I wake up in the middle of the night but I am not floating; I am falling.
Seven point thirteen billion people call this planet home. Ten people do not. They are a
fractional percent, such a minority that they do not count. No one listens to what they have to
say. They exist, nevertheless, and they do not like to be ignored.
I am one of them: a fraction of a fraction. My home is four-hundred kilometers above the
earth, in constant orbit, in constant motion, in constant peril. The International Space Station,
brainchild of sixteen countries that had a scientific orgy fourteen years ago, is where I spent the
past three years of my life. Today, I wake up in a bed, one-hundred and thirty-five pounds of
flesh and bone weighing down my soul. Gravity crushes my lungs, and I consciously make an
effort to take another breath. The air feels thick and heavy in my esophagus.
I long to get up, to leave this hospital recovery room, but that requires so much strength
and effort. First I must tighten my abdomen and rise to a sitting position. Then I must swing my
legs off the side of the bed. Finally, I must rise to my feet, placing all of the pressure on the balls
of my feet, then the heels. Even as I visualize this, my body recalls the actions and I stand
through muscle memory. It takes all of my strength. A rush of blood floods my head, and I am
reminded of that first day aboard the space station.
My mouth was pressed to the urine tube that day, but I did not care. It was this, or
chunks in perpetual motion. My last earthly meal now an acidic paste being pulled down the
suction tube, I wiped the bitter tears from my eyelids. Beads of water rolled from my fingertips
and floated away, like tiny pieces of clear jello.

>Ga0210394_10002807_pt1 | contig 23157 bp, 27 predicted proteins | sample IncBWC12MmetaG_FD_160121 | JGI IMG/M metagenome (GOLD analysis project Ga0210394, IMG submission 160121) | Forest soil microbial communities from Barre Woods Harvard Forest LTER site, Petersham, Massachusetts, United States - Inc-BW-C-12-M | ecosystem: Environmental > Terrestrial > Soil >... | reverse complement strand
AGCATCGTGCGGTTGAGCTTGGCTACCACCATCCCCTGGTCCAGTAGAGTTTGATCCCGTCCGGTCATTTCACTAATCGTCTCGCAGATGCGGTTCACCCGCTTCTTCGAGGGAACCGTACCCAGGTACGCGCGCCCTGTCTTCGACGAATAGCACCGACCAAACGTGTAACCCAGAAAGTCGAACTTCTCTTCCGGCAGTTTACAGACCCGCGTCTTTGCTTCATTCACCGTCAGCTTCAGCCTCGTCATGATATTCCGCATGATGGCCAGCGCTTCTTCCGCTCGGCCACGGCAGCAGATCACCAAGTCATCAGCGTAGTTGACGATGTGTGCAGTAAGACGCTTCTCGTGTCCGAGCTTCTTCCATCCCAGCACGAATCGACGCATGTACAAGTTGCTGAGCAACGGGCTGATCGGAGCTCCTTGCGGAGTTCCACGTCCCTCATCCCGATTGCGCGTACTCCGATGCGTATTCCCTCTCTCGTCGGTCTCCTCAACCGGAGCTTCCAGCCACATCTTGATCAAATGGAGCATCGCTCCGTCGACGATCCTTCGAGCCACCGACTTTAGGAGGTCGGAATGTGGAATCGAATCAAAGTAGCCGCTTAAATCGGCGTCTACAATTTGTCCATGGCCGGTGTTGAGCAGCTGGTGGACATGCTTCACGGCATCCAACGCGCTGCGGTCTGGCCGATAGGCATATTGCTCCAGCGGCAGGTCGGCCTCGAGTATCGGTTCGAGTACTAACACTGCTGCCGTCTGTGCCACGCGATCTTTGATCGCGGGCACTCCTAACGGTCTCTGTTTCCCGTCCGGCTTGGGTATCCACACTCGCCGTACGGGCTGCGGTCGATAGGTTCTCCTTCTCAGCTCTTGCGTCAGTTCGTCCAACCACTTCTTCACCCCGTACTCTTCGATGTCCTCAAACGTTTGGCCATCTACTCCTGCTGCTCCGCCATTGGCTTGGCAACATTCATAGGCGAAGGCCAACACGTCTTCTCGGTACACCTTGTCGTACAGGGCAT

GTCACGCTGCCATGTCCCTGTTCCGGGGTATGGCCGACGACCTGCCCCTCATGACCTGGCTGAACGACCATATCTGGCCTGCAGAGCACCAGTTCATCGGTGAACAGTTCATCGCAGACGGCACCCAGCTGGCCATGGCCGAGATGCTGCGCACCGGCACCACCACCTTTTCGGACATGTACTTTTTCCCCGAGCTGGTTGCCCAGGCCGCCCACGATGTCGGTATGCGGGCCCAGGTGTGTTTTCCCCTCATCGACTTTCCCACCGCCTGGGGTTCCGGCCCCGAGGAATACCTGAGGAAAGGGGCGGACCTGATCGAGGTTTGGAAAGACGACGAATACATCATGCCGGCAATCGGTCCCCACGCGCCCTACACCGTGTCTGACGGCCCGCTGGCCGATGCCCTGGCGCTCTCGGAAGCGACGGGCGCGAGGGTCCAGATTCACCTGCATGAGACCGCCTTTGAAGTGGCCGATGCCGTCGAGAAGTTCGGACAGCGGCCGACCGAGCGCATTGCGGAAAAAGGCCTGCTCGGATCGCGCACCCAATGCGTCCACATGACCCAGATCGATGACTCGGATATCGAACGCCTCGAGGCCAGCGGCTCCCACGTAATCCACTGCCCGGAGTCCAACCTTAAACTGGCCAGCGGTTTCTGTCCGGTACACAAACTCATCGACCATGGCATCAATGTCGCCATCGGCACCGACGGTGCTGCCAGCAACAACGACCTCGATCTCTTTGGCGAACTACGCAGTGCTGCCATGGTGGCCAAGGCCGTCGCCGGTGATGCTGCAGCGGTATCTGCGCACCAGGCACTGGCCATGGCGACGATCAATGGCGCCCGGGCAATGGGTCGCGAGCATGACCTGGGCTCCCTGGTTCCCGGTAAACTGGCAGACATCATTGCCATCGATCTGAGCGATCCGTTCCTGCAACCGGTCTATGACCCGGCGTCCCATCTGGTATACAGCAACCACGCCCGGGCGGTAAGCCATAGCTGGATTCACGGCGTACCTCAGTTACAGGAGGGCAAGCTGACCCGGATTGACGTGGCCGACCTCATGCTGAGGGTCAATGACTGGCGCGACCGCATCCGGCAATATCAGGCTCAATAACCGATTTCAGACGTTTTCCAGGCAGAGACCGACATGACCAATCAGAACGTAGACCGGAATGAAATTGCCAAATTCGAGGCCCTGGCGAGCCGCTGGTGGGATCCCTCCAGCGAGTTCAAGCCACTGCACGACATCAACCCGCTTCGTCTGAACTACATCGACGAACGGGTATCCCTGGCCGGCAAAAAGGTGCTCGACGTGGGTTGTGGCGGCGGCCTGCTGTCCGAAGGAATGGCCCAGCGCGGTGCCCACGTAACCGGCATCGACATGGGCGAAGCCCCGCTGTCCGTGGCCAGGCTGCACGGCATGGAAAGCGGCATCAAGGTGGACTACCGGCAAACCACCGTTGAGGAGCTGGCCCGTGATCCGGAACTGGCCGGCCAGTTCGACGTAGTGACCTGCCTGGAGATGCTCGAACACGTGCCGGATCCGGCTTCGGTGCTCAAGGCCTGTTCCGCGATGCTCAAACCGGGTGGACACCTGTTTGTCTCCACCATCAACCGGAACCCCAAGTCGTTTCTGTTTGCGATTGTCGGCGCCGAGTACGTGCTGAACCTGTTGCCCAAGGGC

“You doing okay in there?” My crewmate asked me, his voice muffled by the sliding
panel that separated me from the rest of the station.
“Fine,” I said, quickly returning my lips to the tube before the waste could float away.
My stomach finally realized it was empty and it began to settle. I hung the tube on the wall and
pulled a disinfectant wipe out of a baggie taped to the ceiling. But it was also the wall. And the
floor. I felt my stomach churn again and returned to the tube.
Back on earth, I squat over the toilet, a gaping hole compared to the tiny target we had in
space. My urine flows downwards, toward the center of the planet. I flush and watch the water
rush down in rivulets. I wash my hands for five minutes without stopping. The water begins to
run cold, but I do not care. It feels good.
The idea of returning to bed makes my head ache, so I leave. I enter the dim hallway lit
only by soft night lights. The hallway feels so large, I am afraid I will be swallowed by it. I miss
the hallways of my home.
The hallways were small up there in the sky, compact, like a long, square tube. I could
stand straight and reach the other side, like a toothpick stuck in the throat of a gigantic beast. Our
space house was cozy. My room was nothing but a closet in the wall. There was another
bedroom across from me and one on each side, creating a circle of safety. I would sit in a
sleeping bag and dream. Sometimes I would read, my book hovering before my eyes, my hands
tucked away in the folds of nylon. My Russian and Japanese friends returned to their closets at
the end of their shift and I took their place in the experimental laboratory to conduct tests.
Most of the time I worked in the microgravity glovebox, studying chemicals and fluids
that are difficult to manage on earth. I experimented with new brake systems, seat suspension,
and landing gear. The environment was perfect for my work: quiet, relaxing, and isolated.
On earth, I am the one who is tested. Every morning and every night they measure my
bone density, muscle tension and bio signs. It is not so different from the tests we took at the